When you back up your database, that backup includes stored procedures. You can update them very easily using the DB SQL client. Of course, you want to put them into source control. You can use the same source control system you use for your Perl code.

        No special procedure is required to make perl code live in a typical environment. For stored procs, you have to connect to the database and install the new version. It's not horrible, but it is more work than file-based stuff. And it adds to versioning problems between code and database. A good automated code deploy tool could probably fix this issue, but most places don't have one.

        There are also the performance advantages of not having to parse and prepare the SQL every time (that will be done only once, and not just once per connection, which is the best you can do from the outside), of using native database datatypes, and of reduced network traffic.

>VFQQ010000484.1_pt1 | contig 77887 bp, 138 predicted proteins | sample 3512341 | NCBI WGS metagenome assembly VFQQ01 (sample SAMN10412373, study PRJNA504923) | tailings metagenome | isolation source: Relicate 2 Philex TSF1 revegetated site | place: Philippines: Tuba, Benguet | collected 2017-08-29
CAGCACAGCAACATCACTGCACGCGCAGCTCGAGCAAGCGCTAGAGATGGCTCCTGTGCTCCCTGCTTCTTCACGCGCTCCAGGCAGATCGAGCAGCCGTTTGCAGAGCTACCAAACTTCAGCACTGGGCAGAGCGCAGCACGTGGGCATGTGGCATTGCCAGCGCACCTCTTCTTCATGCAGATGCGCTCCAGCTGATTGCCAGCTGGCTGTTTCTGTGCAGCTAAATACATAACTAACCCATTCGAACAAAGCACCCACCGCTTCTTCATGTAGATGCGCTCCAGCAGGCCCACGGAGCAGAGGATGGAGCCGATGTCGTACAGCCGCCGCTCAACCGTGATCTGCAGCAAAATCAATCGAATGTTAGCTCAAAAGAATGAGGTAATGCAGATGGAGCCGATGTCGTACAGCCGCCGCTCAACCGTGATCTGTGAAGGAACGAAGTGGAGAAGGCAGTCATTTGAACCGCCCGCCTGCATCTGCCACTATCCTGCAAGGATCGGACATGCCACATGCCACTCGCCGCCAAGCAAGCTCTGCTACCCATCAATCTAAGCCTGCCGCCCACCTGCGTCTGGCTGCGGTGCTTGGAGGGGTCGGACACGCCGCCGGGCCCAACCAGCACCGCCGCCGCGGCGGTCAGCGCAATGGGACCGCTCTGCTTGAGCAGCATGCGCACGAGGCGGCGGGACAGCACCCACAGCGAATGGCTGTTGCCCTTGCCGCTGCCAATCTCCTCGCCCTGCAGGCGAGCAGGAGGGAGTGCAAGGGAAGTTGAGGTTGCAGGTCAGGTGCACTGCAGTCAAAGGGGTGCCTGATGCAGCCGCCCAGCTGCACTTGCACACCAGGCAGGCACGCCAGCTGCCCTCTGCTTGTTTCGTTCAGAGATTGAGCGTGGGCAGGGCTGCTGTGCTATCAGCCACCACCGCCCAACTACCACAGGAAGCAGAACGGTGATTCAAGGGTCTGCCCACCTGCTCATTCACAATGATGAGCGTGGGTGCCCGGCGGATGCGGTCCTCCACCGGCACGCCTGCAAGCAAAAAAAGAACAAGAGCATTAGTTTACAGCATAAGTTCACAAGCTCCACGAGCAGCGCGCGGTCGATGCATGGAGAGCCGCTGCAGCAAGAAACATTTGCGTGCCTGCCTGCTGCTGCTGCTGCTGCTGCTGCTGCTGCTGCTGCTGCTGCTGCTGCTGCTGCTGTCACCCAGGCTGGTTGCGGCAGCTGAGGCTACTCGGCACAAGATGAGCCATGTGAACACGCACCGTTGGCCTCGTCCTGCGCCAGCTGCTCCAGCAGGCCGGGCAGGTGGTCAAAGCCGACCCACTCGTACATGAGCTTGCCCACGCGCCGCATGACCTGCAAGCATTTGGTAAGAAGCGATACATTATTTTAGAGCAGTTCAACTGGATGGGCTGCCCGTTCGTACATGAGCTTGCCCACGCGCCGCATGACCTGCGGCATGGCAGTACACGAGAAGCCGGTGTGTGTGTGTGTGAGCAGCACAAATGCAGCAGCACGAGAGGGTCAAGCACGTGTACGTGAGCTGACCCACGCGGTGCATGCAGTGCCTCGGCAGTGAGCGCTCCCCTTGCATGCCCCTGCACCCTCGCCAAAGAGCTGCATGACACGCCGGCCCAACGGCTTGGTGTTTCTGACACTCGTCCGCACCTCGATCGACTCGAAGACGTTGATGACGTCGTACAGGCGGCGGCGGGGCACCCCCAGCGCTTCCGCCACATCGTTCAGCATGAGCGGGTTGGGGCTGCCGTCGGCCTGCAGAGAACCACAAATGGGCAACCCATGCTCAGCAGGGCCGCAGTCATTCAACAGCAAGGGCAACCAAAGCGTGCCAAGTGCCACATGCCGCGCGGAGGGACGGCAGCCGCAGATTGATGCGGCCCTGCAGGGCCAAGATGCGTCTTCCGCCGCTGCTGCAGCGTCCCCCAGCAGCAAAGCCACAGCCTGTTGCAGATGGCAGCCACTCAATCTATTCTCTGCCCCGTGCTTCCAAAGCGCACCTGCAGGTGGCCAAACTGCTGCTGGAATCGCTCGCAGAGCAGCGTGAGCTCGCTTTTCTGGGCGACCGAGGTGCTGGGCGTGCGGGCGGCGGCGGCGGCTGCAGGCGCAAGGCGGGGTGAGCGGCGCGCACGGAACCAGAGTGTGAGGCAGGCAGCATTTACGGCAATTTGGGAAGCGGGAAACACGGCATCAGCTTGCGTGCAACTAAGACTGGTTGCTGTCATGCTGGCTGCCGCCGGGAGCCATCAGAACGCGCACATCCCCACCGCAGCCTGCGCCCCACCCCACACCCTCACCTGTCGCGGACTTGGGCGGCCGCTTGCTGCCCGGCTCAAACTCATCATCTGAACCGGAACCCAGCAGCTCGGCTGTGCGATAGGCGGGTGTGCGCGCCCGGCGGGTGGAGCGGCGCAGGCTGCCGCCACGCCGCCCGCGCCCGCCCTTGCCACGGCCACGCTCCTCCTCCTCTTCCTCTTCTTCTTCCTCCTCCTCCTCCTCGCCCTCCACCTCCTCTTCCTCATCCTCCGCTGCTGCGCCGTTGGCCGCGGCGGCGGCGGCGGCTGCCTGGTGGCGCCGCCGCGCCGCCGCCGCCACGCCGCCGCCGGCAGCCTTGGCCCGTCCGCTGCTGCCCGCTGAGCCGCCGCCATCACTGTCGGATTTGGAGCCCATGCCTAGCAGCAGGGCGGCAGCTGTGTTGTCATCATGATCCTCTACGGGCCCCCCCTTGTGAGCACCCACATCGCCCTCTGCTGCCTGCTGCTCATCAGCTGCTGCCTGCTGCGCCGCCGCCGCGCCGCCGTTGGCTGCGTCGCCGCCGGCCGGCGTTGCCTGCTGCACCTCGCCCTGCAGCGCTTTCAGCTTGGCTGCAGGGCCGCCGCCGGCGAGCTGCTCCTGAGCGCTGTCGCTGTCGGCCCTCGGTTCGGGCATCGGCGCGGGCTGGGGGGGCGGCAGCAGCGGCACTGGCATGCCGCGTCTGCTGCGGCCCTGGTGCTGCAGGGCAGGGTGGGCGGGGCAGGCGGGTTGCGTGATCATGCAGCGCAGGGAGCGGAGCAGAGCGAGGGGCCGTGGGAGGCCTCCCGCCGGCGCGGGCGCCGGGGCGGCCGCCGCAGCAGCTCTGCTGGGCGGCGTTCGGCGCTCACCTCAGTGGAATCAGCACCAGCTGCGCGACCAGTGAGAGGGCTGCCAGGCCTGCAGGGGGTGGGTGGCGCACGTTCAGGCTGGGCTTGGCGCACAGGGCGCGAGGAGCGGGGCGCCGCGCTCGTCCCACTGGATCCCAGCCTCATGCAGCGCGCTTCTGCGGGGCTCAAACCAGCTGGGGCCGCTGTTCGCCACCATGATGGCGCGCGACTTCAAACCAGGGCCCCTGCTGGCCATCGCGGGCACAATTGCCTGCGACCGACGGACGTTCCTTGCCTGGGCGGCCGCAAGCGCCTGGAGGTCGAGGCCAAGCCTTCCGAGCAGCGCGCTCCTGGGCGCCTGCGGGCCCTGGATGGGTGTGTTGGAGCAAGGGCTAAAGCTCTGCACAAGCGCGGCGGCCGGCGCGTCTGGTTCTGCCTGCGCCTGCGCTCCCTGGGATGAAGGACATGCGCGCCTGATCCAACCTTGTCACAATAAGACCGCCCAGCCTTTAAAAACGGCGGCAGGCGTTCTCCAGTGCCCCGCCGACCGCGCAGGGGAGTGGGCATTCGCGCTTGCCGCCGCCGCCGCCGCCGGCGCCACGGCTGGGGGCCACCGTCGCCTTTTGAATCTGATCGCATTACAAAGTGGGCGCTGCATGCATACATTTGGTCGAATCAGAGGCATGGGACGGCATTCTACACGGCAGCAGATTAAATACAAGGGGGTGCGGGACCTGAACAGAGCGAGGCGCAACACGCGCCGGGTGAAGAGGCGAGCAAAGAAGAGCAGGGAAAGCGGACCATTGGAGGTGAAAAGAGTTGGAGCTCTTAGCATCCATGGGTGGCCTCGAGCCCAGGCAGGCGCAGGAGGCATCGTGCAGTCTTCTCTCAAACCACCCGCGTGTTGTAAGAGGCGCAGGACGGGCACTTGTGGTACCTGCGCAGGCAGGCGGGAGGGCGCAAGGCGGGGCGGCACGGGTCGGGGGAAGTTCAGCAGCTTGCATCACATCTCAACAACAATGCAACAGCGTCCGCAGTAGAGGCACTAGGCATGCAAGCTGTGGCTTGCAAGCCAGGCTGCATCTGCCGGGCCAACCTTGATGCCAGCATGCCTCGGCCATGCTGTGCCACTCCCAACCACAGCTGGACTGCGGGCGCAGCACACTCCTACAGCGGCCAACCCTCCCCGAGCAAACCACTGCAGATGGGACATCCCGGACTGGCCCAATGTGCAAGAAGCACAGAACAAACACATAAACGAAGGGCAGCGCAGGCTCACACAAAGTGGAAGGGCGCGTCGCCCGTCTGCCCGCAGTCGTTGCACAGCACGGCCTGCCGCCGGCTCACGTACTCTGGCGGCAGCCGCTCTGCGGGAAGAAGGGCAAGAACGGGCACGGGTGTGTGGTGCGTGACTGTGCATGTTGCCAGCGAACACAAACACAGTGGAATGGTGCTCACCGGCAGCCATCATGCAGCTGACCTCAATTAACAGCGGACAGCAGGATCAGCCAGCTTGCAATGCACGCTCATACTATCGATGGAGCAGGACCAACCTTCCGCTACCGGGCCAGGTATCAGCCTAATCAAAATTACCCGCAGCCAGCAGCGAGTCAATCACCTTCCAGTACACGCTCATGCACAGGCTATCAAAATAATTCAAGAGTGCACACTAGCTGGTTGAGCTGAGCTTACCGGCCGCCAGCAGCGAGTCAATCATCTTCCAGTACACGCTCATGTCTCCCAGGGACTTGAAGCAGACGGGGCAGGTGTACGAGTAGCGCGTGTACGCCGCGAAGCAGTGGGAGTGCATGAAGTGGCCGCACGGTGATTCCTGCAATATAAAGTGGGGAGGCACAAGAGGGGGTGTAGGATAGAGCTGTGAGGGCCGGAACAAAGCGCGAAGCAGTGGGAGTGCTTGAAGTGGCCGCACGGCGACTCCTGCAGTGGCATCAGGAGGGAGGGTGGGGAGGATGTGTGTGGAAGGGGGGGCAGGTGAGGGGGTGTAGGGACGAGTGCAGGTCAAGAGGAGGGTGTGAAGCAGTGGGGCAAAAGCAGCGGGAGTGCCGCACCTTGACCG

With Oracle, when you use placeholders correctly, statements are parsed and then kept in the cache. Sending the request again doesn't require it be parsed again. The network stuff is a savings if you need to examine lots of rows but won't actually be needing them in your final results, as I mentioned. Otherwise, it's negligible.

        accessibilty of the code from other programming environments

        That's the big argument in favor of stored procs, and the only one that I actually buy. I don't think PL/SQL is an adequate language for this kind of development though.

        Forgive the rant

        Ditto! We disagree about most of this, but some of that is surely due to different database policies at our places of work.

        try to keep my programs completely free of any SQL (for the same reasons that I keep them free of HTML)

        There are some nice modules for keeping your SQL statements in a separate file. That's a nice way to do it for people like me who want to avoid stored procs.

      I'm with Thilosophy on this one.